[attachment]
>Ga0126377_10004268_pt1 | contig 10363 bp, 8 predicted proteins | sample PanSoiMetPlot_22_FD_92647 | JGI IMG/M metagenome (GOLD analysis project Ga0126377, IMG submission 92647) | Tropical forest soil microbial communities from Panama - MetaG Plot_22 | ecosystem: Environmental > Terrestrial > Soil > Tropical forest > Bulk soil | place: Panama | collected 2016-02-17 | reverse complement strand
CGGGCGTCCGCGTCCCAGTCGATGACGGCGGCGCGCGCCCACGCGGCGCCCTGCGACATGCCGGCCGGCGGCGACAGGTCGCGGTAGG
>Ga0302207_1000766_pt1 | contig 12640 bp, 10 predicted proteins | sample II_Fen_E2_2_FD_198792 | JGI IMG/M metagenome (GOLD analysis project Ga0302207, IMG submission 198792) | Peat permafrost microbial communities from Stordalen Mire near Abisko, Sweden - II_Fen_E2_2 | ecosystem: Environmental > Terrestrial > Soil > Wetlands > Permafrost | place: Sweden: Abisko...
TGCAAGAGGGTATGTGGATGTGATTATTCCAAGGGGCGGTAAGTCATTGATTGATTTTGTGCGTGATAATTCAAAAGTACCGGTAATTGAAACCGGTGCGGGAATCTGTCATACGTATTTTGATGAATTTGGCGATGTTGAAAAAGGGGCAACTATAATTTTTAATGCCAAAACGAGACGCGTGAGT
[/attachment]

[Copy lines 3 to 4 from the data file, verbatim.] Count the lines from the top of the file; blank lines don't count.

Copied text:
>Ga0302207_1000766_pt1 | contig 12640 bp, 10 predicted proteins | sample II_Fen_E2_2_FD_198792 | JGI IMG/M metagenome (GOLD analysis project Ga0302207, IMG submission 198792) | Peat permafrost microbial communities from Stordalen Mire near Abisko, Sweden - II_Fen_E2_2 | ecosystem: Environmental > Terrestrial > Soil > Wetlands > Permafrost | place: Sweden: Abisko...
TGCAAGAGGGTATGTGGATGTGATTATTCCAAGGGGCGGTAAGTCATTGATTGATTTTGTGCGTGATAATTCAAAAGTACCGGTAATTGAAACCGGTGCGGGAATCTGTCATACGTATTTTGATGAATTTGGCGATGTTGAAAAAGGGGCAACTATAATTTTTAATGCCAAAACGAGACGCGTGAGT